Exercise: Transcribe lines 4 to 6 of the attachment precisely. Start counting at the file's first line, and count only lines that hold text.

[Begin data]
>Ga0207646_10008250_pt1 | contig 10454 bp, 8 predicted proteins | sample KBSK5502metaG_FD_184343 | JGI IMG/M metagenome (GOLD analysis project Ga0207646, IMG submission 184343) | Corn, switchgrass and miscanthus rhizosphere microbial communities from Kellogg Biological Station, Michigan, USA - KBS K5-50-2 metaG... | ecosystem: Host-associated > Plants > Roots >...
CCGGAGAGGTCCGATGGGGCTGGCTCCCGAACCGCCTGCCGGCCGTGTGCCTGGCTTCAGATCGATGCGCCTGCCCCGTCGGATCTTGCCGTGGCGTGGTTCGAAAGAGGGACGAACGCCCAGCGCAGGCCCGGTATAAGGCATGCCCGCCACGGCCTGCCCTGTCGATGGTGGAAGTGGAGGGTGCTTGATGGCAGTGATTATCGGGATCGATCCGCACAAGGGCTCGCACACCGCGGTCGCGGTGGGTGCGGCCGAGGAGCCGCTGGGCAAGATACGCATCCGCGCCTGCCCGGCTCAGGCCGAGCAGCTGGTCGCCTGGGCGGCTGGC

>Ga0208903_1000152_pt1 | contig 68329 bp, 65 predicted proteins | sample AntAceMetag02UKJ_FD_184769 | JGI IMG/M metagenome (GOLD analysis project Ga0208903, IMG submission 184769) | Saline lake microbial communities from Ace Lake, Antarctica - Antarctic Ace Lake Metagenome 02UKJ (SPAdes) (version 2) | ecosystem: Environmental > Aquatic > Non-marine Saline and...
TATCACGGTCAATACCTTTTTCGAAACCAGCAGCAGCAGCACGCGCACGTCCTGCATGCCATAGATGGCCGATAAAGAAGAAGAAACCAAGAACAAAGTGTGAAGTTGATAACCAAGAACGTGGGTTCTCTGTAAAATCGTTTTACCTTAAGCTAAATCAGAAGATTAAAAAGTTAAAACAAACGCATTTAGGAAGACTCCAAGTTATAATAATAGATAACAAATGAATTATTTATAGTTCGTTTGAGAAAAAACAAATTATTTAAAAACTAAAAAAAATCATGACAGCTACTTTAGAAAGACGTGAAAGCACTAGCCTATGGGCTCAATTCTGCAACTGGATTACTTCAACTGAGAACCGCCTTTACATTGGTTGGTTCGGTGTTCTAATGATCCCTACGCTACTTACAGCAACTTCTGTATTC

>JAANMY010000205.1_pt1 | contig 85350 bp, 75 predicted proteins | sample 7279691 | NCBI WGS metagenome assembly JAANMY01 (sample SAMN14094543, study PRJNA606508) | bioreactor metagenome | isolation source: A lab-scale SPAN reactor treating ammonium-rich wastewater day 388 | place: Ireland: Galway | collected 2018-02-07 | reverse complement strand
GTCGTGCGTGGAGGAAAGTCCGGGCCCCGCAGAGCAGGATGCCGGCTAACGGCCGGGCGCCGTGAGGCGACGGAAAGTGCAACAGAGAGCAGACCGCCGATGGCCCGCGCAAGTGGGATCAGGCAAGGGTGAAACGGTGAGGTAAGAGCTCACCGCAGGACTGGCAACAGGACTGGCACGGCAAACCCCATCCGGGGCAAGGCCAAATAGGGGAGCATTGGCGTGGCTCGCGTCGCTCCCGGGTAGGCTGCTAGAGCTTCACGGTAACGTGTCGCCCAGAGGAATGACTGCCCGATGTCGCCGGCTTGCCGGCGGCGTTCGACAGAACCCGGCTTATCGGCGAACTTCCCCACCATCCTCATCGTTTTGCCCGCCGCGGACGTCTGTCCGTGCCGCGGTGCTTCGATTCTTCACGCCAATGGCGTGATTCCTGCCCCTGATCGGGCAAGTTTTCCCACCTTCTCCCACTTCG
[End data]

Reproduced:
TATCACGGTCAATACCTTTTTCGAAACCAGCAGCAGCAGCACGCGCACGTCCTGCATGCCATAGATGGCCGATAAAGAAGAAGAAACCAAGAACAAAGTGTGAAGTTGATAACCAAGAACGTGGGTTCTCTGTAAAATCGTTTTACCTTAAGCTAAATCAGAAGATTAAAAAGTTAAAACAAACGCATTTAGGAAGACTCCAAGTTATAATAATAGATAACAAATGAATTATTTATAGTTCGTTTGAGAAAAAACAAATTATTTAAAAACTAAAAAAAATCATGACAGCTACTTTAGAAAGACGTGAAAGCACTAGCCTATGGGCTCAATTCTGCAACTGGATTACTTCAACTGAGAACCGCCTTTACATTGGTTGGTTCGGTGTTCTAATGATCCCTACGCTACTTACAGCAACTTCTGTATTC

>JAANMY010000205.1_pt1 | contig 85350 bp, 75 predicted proteins | sample 7279691 | NCBI WGS metagenome assembly JAANMY01 (sample SAMN14094543, study PRJNA606508) | bioreactor metagenome | isolation source: A lab-scale SPAN reactor treating ammonium-rich wastewater day 388 | place: Ireland: Galway | collected 2018-02-07 | reverse complement strand
GTCGTGCGTGGAGGAAAGTCCGGGCCCCGCAGAGCAGGATGCCGGCTAACGGCCGGGCGCCGTGAGGCGACGGAAAGTGCAACAGAGAGCAGACCGCCGATGGCCCGCGCAAGTGGGATCAGGCAAGGGTGAAACGGTGAGGTAAGAGCTCACCGCAGGACTGGCAACAGGACTGGCACGGCAAACCCCATCCGGGGCAAGGCCAAATAGGGGAGCATTGGCGTGGCTCGCGTCGCTCCCGGGTAGGCTGCTAGAGCTTCACGGTAACGTGTCGCCCAGAGGAATGACTGCCCGATGTCGCCGGCTTGCCGGCGGCGTTCGACAGAACCCGGCTTATCGGCGAACTTCCCCACCATCCTCATCGTTTTGCCCGCCGCGGACGTCTGTCCGTGCCGCGGTGCTTCGATTCTTCACGCCAATGGCGTGATTCCTGCCCCTGATCGGGCAAGTTTTCCCACCTTCTCCCACTTCG